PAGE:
Lessons from new models of care / Vanguards

By Jane Harris, Senior Consultant, Cordis Bright consultancy, advice and research

Head-shot of the author, Jane Harris, Senior Consultant, Cordis Bright consultancy, advice and research

‘Blueprints for the NHS moving forward.’ That’s how NHS England describes the Vanguard sites that aim to improve the care of millions across England. Through the New Care Models programme, complete redesign of whole health and care systems are being considered. This means, for instance, fewer trips to hospitals with cancer and dementia specialists holding clinics in local surgeries, having one point of call for family doctors, community nurses, social and mental health services, or access to blood tests, dialysis or even chemotherapy closer to home.

But how is this sizing up? Over the last two years we’ve evaluated seven NHS Vanguard projects across the range of models. As the programme moves into a new phase of trying to scale and replicate successes, have the Vanguards succeeded in demonstrating better ways of working? Here are our top five lessons from the Vanguards that we’ve been supporting.

A better experience for patients

Multi-disciplinary teams have resulted in a much better experience for patients. Not surprisingly, when professionals have a structured means to talk to one another and agree action plans, there is less risk of an individual falling through the safety net and more opportunity to treat people rather than symptoms.

A better experience for staff

For the most part, staff have grasped the opportunity to share information and learn from one another. As a nurse working in a community integrated team told us: ‘This is absolutely the best change I’ve seen in the NHS in the 30 years I’ve been working as a nurse. It must carry on.’

Benefits may be longer term

Much has been made of the potential of new care models to reduce hospital admissions, but the policy consensus is that the way to ease pressures on the NHS in the long run is to keep people healthier for longer. MCPs have kick started initiatives to involve citizens and voluntary groups in keeping themselves and their neighbours well.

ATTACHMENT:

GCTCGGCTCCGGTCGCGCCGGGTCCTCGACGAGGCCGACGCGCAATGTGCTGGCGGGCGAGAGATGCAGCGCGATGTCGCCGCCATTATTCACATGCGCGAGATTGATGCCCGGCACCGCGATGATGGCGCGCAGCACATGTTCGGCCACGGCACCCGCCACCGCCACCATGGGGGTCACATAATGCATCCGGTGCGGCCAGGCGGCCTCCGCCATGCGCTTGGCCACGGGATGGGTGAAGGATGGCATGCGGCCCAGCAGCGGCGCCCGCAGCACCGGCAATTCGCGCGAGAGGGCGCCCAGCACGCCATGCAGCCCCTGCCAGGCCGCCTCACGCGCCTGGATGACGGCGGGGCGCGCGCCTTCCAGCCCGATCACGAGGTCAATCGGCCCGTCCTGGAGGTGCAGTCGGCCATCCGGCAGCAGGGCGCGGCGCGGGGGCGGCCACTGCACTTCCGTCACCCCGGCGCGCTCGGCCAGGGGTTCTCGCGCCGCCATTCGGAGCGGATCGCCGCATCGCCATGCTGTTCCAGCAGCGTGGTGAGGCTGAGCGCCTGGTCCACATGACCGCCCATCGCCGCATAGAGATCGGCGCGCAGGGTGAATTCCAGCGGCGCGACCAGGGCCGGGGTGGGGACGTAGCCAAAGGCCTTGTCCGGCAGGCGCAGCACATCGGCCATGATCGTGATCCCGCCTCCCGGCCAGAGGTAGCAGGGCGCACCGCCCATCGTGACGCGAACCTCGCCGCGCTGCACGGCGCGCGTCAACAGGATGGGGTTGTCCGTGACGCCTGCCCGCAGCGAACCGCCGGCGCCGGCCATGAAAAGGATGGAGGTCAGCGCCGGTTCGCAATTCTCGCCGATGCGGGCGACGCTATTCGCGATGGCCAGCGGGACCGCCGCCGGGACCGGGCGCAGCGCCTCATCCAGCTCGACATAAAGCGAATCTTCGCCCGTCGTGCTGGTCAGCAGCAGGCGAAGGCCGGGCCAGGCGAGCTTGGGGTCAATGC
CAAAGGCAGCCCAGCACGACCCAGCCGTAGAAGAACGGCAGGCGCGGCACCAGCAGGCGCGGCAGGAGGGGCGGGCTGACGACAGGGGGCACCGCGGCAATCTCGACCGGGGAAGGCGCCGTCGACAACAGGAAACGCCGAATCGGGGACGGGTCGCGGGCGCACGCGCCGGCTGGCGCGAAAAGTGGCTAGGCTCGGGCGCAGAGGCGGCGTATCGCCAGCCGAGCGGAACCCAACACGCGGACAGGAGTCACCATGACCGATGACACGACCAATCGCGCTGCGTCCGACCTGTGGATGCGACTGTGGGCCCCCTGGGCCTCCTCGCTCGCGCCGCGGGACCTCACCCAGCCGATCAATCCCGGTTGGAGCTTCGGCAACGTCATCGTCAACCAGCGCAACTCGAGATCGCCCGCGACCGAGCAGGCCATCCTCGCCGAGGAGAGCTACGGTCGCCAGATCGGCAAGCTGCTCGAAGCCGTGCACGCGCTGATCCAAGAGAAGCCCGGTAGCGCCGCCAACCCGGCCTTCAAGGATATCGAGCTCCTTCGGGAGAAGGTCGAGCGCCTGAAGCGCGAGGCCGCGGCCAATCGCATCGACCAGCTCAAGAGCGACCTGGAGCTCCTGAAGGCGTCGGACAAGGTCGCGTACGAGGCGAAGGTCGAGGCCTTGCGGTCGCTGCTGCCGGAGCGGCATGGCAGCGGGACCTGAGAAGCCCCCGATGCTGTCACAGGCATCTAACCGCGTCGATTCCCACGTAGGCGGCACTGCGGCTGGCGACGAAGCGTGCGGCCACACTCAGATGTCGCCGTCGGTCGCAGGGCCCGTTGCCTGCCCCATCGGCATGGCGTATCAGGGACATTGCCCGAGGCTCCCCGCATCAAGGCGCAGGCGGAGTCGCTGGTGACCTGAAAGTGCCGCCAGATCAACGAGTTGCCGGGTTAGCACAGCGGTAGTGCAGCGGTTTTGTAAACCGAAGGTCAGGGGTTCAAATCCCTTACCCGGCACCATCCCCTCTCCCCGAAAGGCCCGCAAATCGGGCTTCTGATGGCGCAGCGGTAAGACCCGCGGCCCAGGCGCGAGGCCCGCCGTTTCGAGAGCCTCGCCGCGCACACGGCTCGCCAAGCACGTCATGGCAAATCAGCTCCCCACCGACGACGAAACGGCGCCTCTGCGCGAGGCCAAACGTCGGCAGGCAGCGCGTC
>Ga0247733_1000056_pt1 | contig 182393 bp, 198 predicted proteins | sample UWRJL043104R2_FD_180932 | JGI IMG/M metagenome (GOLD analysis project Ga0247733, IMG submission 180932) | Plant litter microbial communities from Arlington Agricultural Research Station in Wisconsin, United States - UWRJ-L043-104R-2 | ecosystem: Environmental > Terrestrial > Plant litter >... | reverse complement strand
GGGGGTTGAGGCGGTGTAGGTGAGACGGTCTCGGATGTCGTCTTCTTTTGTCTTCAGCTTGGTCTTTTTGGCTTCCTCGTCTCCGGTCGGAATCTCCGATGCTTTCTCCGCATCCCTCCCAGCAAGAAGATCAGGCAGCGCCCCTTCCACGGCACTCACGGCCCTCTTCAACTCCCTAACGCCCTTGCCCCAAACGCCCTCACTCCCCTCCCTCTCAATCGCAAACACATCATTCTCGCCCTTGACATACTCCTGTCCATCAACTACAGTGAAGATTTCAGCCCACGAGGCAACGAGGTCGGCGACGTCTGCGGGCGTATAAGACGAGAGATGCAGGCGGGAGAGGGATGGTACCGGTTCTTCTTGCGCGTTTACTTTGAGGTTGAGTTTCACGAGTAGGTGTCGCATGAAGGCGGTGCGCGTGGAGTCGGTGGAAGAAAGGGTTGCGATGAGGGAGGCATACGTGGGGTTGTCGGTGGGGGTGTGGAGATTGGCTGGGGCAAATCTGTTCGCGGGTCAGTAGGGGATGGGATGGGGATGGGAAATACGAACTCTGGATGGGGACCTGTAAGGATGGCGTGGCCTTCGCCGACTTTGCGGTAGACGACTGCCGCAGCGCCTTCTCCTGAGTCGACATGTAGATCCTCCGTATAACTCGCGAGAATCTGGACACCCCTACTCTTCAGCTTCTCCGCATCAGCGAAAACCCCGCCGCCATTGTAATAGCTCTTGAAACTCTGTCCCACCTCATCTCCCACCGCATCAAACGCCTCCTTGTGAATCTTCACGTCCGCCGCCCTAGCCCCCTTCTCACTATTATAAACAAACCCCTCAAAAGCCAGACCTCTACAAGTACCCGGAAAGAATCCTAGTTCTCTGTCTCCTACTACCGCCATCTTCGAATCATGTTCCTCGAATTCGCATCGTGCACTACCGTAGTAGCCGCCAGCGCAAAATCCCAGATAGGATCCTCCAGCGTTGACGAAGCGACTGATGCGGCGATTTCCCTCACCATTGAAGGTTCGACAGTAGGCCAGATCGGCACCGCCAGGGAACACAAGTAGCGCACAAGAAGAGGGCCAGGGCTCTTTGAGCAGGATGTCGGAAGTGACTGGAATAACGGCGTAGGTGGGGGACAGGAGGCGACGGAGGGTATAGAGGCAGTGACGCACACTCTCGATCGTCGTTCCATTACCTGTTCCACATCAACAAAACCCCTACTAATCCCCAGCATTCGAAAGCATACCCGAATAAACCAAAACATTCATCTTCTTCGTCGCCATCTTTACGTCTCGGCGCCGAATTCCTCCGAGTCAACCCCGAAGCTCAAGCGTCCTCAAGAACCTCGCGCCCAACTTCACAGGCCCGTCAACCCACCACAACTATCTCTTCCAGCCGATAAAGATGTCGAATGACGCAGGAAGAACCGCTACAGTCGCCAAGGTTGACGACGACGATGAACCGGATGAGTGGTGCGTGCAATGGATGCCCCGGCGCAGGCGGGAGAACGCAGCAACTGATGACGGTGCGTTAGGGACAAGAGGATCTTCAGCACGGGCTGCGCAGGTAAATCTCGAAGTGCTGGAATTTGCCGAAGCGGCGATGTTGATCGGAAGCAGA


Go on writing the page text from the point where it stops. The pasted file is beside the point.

Data sharing can still be a challenge

The Vanguards would have worked far more efficiently and we would know so much more about them if the systems had been in place to share data across health and social care and between NHS organisations. Surely this can’t be so difficult?

Short-term cashable savings

New care models probably aren’t going to result in hospital beds closing in the near future. The impact of these projects is too small, while it’s been very hard to prove that any reduction in, for example, non-elective admissions happened because of these initiatives and not for other reasons. Local partners would need to sign up to the principle of taking costs out of the system on the basis of an economic case – and at the moment this just seems too risky for most.

So there are promising signs and also challenges with the Vanguards. But let's hope that they can encourage the rest of the health and care system so that the NHS and social care move forward to improving more lives.

Press Contact

Email: media@scie.org.uk
Mobile: 07739 458 192